Community-supported agriculture

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Community-support agriculture, also known as CSA or farm sharing, is a system of farming in which farm owners sell shares in their produce to members of the community. Then, instead of selling their produce through normal distribution methods, the farm owners deliver a box of produce to each shareholder weekly or bi-weekly during the harvest season. Farm shares are generally purchased with money, but some farms participate in a program whereby the shareholder can work a specific number of hours per week in the farm in exchange for their box of produce.

Farms participating in community-supported agriculture tend to have challenges different from those of standard farms. First, they need to vary their crops much more than a standard farm does. While a standard farm is free to specialize in one crop, such as corn or wheat, a community-supported farm needs to act much more like a very large garden in order to attract shareholders. Another benefit of growing a variety of products is that shareholders will receive produce throughout nearly all of the growing season, instead of being limited to the harvest season of one particular crop. Finally, community-supported farms need to invest more money in delivering their produce, which usually involves preparing a box for each individual shareholder and delivering the boxes to one or more common areas where shareholders can pick them up.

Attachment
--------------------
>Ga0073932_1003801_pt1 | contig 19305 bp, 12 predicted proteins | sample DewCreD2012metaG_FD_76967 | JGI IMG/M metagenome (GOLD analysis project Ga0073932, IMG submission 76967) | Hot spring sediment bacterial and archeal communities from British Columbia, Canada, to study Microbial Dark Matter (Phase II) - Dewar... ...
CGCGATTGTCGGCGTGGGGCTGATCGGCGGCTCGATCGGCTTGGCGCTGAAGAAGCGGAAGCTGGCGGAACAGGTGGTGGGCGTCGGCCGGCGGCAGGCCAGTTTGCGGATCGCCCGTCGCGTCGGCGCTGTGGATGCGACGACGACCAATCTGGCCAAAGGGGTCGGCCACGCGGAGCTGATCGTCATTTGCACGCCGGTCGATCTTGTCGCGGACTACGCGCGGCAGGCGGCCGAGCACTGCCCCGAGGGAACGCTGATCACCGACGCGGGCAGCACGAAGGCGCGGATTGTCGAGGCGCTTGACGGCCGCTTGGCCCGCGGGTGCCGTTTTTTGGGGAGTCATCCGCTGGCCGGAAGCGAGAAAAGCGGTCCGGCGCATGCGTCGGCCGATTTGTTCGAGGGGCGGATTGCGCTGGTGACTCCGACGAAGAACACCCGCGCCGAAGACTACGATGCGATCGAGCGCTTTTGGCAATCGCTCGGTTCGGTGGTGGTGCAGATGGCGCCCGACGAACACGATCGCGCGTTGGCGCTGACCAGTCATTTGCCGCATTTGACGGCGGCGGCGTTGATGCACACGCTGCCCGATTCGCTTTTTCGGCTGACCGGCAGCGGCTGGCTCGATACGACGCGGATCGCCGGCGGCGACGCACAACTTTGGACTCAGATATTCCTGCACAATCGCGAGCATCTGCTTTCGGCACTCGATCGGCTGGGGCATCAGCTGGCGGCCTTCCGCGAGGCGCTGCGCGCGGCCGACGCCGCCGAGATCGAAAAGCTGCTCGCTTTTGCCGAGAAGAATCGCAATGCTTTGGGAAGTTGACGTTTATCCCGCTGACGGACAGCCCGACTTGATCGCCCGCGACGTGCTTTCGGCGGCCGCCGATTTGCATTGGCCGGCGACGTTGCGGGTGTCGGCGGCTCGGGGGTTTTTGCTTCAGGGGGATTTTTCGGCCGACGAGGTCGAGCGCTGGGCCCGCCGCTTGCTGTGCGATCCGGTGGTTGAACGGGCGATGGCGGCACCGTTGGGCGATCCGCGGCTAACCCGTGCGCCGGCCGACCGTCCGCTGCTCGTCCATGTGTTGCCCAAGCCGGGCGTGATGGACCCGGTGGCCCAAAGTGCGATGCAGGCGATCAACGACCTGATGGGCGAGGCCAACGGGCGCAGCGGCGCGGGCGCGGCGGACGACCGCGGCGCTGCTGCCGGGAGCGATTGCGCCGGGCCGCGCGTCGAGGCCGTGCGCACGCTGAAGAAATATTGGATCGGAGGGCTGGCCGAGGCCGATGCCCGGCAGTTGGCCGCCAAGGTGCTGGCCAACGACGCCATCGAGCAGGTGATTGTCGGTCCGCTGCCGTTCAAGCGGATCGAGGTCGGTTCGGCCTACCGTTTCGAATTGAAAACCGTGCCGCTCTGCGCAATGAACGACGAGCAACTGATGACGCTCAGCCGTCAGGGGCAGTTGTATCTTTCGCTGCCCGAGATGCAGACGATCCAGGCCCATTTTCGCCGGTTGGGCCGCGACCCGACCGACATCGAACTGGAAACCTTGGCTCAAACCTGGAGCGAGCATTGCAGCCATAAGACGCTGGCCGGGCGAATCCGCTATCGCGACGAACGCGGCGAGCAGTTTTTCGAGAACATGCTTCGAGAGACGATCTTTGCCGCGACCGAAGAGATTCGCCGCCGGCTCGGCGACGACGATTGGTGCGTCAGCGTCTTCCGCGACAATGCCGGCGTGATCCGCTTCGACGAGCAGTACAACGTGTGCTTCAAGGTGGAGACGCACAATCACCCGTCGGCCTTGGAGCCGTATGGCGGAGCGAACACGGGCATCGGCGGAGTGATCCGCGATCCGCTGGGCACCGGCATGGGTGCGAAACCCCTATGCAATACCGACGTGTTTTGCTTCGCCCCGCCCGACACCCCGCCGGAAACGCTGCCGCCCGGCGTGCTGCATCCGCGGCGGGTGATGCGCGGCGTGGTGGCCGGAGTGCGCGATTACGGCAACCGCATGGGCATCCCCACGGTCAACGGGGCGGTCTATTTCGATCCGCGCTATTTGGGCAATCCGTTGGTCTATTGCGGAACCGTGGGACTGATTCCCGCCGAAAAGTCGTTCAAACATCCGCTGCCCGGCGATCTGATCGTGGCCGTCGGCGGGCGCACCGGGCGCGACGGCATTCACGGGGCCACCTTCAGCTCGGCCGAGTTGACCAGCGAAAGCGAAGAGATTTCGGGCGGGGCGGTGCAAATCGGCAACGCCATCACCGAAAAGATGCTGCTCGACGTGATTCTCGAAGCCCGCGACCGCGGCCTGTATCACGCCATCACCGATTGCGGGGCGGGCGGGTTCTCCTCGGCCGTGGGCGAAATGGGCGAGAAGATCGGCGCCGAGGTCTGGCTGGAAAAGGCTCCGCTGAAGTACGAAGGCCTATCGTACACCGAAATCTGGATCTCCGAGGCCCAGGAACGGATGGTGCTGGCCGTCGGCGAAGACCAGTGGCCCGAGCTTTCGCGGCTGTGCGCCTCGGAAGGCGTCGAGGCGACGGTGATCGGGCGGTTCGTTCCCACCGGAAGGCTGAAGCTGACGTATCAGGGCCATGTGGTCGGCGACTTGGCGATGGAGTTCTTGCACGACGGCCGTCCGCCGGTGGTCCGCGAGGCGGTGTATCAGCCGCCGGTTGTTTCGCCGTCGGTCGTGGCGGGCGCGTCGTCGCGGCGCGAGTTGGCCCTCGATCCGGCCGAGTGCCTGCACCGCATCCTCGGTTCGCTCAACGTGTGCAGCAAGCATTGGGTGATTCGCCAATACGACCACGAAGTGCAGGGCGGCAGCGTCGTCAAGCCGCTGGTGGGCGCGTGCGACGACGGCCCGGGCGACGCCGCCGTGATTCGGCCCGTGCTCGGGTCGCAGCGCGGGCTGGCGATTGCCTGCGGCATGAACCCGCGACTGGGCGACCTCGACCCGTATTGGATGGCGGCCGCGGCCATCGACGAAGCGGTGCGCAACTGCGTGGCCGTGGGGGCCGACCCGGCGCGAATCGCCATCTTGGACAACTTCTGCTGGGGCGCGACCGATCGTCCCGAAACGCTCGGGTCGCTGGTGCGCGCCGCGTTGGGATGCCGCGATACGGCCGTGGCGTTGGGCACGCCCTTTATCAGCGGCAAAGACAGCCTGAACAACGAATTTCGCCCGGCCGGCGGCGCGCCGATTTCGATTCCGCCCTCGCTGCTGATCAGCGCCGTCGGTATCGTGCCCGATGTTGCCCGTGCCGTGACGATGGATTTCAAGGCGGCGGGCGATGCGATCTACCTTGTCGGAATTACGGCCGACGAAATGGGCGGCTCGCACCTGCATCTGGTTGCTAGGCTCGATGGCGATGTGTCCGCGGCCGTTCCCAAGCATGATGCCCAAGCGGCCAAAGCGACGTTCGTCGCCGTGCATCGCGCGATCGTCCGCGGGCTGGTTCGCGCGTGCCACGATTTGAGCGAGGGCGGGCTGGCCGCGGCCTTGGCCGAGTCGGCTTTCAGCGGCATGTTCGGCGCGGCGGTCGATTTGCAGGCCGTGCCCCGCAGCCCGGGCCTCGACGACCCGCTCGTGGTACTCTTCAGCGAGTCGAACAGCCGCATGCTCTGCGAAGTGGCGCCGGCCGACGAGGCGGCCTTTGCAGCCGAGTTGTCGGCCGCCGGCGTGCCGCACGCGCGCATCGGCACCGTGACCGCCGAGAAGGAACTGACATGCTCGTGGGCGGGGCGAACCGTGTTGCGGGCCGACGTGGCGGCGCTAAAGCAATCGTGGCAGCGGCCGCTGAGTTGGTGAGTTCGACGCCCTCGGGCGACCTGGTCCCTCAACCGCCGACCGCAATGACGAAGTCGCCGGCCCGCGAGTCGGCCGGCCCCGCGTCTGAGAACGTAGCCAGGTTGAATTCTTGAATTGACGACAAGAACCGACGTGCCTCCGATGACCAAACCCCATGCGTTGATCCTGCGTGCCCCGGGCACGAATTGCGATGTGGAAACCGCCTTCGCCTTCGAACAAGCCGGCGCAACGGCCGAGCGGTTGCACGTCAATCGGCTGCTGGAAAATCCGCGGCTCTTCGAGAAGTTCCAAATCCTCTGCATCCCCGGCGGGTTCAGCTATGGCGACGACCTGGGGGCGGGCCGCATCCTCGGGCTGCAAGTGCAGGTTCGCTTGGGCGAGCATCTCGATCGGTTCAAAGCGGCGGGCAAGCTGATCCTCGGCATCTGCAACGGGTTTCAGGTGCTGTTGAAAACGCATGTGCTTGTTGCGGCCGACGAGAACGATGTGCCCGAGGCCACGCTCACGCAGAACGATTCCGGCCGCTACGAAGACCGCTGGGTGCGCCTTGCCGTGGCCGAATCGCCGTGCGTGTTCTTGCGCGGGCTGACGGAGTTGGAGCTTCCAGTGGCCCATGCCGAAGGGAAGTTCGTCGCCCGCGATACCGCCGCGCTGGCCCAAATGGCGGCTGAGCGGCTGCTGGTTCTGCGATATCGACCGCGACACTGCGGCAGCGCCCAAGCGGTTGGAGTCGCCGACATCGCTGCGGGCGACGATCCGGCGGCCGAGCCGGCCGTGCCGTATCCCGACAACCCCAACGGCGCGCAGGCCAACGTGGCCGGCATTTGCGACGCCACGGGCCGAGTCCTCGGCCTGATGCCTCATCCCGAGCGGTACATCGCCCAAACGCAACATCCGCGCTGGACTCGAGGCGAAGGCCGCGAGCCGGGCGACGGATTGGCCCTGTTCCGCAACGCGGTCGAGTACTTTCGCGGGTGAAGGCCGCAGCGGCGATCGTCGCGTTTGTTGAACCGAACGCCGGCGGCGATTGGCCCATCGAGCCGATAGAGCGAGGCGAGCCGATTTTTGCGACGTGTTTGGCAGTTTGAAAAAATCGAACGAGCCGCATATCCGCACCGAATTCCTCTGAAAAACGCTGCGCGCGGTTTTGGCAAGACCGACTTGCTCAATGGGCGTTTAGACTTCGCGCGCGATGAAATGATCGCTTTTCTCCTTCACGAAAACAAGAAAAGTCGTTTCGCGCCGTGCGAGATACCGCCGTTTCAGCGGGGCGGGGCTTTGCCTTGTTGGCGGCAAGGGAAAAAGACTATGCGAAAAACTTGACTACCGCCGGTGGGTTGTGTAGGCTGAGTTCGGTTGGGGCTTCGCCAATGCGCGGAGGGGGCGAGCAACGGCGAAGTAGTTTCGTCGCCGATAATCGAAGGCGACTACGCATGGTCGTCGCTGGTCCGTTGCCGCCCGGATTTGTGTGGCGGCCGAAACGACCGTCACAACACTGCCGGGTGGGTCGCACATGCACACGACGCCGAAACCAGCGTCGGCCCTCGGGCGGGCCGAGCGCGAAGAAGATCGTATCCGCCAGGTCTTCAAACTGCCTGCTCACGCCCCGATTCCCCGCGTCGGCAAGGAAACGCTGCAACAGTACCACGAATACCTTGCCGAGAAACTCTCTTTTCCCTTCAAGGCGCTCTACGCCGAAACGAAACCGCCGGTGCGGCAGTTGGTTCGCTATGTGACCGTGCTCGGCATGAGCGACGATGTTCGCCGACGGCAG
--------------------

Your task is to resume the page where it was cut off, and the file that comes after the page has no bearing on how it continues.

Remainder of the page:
With the heightened wariness towards food from unknown sources and the current push to "buy local," community-supported agriculture has been growing in popularity. Many farms have been working to increase the feeling of community among their members and will hold events at the farm in order to allow members to meet each other and socialize.